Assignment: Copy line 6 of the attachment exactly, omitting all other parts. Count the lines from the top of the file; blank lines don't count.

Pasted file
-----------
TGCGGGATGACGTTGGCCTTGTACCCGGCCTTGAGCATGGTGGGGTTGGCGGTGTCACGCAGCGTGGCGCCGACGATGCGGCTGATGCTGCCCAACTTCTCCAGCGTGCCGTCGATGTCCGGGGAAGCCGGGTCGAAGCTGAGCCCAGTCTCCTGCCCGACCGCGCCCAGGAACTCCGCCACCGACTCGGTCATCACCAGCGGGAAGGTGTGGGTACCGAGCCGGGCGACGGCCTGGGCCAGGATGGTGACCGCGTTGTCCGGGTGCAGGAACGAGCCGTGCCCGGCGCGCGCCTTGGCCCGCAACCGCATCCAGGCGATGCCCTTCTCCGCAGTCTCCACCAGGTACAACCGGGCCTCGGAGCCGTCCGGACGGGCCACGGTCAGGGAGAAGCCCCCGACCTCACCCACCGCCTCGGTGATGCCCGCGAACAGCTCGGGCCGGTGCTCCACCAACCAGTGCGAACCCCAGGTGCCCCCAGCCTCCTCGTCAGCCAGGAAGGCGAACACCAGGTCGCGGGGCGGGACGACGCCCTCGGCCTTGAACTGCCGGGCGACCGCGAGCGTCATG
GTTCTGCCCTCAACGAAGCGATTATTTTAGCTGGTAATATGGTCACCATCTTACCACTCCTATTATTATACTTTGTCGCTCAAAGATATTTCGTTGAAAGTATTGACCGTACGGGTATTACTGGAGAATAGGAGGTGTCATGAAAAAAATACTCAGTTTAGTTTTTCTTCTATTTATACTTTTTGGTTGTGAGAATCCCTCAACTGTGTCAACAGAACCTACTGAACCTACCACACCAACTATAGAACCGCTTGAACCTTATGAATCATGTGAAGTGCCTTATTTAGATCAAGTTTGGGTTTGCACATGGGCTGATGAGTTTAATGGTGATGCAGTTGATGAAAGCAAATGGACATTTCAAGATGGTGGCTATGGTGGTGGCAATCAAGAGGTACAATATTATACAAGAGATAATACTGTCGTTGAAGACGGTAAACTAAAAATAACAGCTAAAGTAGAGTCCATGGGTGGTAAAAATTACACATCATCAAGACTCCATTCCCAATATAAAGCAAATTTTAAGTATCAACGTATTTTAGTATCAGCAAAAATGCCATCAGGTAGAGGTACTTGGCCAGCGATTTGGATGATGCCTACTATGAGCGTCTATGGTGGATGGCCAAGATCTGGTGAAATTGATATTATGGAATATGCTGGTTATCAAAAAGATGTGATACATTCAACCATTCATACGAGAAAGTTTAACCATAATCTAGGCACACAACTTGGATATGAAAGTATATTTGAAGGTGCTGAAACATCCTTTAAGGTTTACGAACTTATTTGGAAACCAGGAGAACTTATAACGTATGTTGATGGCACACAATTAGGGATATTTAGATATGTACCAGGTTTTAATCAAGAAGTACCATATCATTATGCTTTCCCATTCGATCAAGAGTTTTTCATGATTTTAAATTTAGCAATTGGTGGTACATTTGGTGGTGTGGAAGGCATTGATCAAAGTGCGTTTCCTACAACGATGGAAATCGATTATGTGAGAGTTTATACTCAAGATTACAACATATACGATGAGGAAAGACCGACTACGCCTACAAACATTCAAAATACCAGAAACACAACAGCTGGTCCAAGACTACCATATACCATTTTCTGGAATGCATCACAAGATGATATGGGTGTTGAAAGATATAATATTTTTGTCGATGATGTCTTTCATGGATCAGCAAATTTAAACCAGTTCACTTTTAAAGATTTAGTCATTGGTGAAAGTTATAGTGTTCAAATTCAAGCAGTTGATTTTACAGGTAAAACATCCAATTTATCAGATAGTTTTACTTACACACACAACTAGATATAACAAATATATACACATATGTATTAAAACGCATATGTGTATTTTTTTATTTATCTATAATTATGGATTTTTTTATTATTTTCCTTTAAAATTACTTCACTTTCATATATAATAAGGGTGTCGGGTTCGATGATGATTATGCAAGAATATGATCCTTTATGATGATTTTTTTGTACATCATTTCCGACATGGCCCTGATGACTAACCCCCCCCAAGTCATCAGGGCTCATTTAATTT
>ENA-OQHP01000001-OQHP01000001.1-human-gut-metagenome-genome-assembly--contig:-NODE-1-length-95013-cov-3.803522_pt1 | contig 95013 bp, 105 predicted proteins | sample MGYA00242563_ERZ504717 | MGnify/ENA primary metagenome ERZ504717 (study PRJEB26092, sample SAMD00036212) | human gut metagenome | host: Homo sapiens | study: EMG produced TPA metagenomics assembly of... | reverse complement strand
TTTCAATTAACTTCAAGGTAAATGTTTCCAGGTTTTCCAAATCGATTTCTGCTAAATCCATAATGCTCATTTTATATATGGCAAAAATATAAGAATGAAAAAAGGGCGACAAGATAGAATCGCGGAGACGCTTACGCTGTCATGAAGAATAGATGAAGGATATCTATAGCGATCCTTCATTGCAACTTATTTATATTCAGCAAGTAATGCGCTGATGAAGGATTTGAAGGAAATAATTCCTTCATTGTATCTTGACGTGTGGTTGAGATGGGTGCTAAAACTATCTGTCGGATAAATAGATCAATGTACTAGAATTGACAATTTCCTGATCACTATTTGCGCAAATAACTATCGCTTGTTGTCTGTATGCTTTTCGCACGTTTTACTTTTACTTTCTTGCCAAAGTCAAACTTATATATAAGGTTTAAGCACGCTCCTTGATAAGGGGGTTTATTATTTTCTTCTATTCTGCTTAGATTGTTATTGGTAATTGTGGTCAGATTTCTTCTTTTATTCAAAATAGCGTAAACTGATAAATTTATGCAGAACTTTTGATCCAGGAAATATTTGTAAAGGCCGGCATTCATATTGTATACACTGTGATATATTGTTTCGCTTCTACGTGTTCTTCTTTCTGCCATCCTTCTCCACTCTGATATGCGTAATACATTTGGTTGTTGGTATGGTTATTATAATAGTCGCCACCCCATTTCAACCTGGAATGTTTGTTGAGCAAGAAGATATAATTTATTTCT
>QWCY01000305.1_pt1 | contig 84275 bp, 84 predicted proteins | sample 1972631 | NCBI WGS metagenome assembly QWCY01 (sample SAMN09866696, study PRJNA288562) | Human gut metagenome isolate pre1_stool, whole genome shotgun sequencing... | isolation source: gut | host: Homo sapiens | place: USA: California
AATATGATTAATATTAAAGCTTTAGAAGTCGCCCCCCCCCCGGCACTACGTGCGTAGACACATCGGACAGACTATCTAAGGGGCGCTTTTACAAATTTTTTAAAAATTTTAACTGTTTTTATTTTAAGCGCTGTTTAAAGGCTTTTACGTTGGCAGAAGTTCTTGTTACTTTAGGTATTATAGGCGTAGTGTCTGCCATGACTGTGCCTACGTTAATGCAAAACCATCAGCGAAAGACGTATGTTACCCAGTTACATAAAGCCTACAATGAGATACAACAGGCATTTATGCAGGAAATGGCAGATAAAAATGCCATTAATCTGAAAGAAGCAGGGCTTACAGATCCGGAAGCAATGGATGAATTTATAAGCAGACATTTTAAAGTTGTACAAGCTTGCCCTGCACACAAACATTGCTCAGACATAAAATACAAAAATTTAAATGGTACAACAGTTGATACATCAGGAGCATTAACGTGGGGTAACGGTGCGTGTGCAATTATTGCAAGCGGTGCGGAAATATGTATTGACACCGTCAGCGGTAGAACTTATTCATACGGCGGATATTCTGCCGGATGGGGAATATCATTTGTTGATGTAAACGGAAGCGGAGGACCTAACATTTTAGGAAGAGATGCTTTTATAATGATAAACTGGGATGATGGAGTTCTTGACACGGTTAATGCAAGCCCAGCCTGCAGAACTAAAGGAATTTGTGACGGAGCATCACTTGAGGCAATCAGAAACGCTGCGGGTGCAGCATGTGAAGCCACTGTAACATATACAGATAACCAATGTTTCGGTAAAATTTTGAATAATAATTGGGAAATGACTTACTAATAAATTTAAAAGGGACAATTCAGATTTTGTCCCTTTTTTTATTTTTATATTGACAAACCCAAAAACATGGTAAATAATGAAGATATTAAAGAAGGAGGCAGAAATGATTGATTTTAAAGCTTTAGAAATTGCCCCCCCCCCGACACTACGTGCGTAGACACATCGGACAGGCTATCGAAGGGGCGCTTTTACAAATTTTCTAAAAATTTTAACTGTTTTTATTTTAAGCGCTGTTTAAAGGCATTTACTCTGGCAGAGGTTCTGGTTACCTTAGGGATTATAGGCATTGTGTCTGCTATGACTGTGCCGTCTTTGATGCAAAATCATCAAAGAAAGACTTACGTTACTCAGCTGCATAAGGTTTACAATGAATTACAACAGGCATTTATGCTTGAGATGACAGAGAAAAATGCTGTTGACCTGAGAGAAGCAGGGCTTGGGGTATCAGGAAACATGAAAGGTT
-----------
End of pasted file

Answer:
AATATGATTAATATTAAAGCTTTAGAAGTCGCCCCCCCCCCGGCACTACGTGCGTAGACACATCGGACAGACTATCTAAGGGGCGCTTTTACAAATTTTTTAAAAATTTTAACTGTTTTTATTTTAAGCGCTGTTTAAAGGCTTTTACGTTGGCAGAAGTTCTTGTTACTTTAGGTATTATAGGCGTAGTGTCTGCCATGACTGTGCCTACGTTAATGCAAAACCATCAGCGAAAGACGTATGTTACCCAGTTACATAAAGCCTACAATGAGATACAACAGGCATTTATGCAGGAAATGGCAGATAAAAATGCCATTAATCTGAAAGAAGCAGGGCTTACAGATCCGGAAGCAATGGATGAATTTATAAGCAGACATTTTAAAGTTGTACAAGCTTGCCCTGCACACAAACATTGCTCAGACATAAAATACAAAAATTTAAATGGTACAACAGTTGATACATCAGGAGCATTAACGTGGGGTAACGGTGCGTGTGCAATTATTGCAAGCGGTGCGGAAATATGTATTGACACCGTCAGCGGTAGAACTTATTCATACGGCGGATATTCTGCCGGATGGGGAATATCATTTGTTGATGTAAACGGAAGCGGAGGACCTAACATTTTAGGAAGAGATGCTTTTATAATGATAAACTGGGATGATGGAGTTCTTGACACGGTTAATGCAAGCCCAGCCTGCAGAACTAAAGGAATTTGTGACGGAGCATCACTTGAGGCAATCAGAAACGCTGCGGGTGCAGCATGTGAAGCCACTGTAACATATACAGATAACCAATGTTTCGGTAAAATTTTGAATAATAATTGGGAAATGACTTACTAATAAATTTAAAAGGGACAATTCAGATTTTGTCCCTTTTTTTATTTTTATATTGACAAACCCAAAAACATGGTAAATAATGAAGATATTAAAGAAGGAGGCAGAAATGATTGATTTTAAAGCTTTAGAAATTGCCCCCCCCCCGACACTACGTGCGTAGACACATCGGACAGGCTATCGAAGGGGCGCTTTTACAAATTTTCTAAAAATTTTAACTGTTTTTATTTTAAGCGCTGTTTAAAGGCATTTACTCTGGCAGAGGTTCTGGTTACCTTAGGGATTATAGGCATTGTGTCTGCTATGACTGTGCCGTCTTTGATGCAAAATCATCAAAGAAAGACTTACGTTACTCAGCTGCATAAGGTTTACAATGAATTACAACAGGCATTTATGCTTGAGATGACAGAGAAAAATGCTGTTGACCTGAGAGAAGCAGGGCTTGGGGTATCAGGAAACATGAAAGGTT